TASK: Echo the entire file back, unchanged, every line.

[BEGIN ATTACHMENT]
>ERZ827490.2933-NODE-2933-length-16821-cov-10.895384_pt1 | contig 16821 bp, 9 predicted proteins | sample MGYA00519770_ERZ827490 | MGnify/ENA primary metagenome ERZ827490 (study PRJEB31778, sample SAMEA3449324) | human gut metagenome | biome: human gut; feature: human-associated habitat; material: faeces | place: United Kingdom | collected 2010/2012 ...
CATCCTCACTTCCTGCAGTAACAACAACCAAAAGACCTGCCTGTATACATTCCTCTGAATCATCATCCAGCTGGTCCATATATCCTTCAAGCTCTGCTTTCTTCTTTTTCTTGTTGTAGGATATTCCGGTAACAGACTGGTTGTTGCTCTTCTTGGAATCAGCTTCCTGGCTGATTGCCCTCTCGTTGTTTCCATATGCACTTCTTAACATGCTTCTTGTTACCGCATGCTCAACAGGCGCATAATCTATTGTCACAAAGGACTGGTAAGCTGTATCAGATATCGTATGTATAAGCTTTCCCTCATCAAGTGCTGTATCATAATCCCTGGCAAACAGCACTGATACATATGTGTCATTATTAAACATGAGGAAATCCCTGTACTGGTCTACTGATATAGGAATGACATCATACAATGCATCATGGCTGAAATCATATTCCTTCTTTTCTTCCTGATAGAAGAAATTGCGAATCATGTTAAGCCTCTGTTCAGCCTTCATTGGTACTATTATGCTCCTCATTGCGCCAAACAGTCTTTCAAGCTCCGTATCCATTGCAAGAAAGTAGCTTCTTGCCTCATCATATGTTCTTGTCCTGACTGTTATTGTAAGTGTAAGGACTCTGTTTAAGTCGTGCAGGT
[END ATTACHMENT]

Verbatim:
>ERZ827490.2933-NODE-2933-length-16821-cov-10.895384_pt1 | contig 16821 bp, 9 predicted proteins | sample MGYA00519770_ERZ827490 | MGnify/ENA primary metagenome ERZ827490 (study PRJEB31778, sample SAMEA3449324) | human gut metagenome | biome: human gut; feature: human-associated habitat; material: faeces | place: United Kingdom | collected 2010/2012 ...
CATCCTCACTTCCTGCAGTAACAACAACCAAAAGACCTGCCTGTATACATTCCTCTGAATCATCATCCAGCTGGTCCATATATCCTTCAAGCTCTGCTTTCTTCTTTTTCTTGTTGTAGGATATTCCGGTAACAGACTGGTTGTTGCTCTTCTTGGAATCAGCTTCCTGGCTGATTGCCCTCTCGTTGTTTCCATATGCACTTCTTAACATGCTTCTTGTTACCGCATGCTCAACAGGCGCATAATCTATTGTCACAAAGGACTGGTAAGCTGTATCAGATATCGTATGTATAAGCTTTCCCTCATCAAGTGCTGTATCATAATCCCTGGCAAACAGCACTGATACATATGTGTCATTATTAAACATGAGGAAATCCCTGTACTGGTCTACTGATATAGGAATGACATCATACAATGCATCATGGCTGAAATCATATTCCTTCTTTTCTTCCTGATAGAAGAAATTGCGAATCATGTTAAGCCTCTGTTCAGCCTTCATTGGTACTATTATGCTCCTCATTGCGCCAAACAGTCTTTCAAGCTCCGTATCCATTGCAAGAAAGTAGCTTCTTGCCTCATCATATGTTCTTGTCCTGACTGTTATTGTAAGTGTAAGGACTCTGTTTAAGTCGTGCAGGT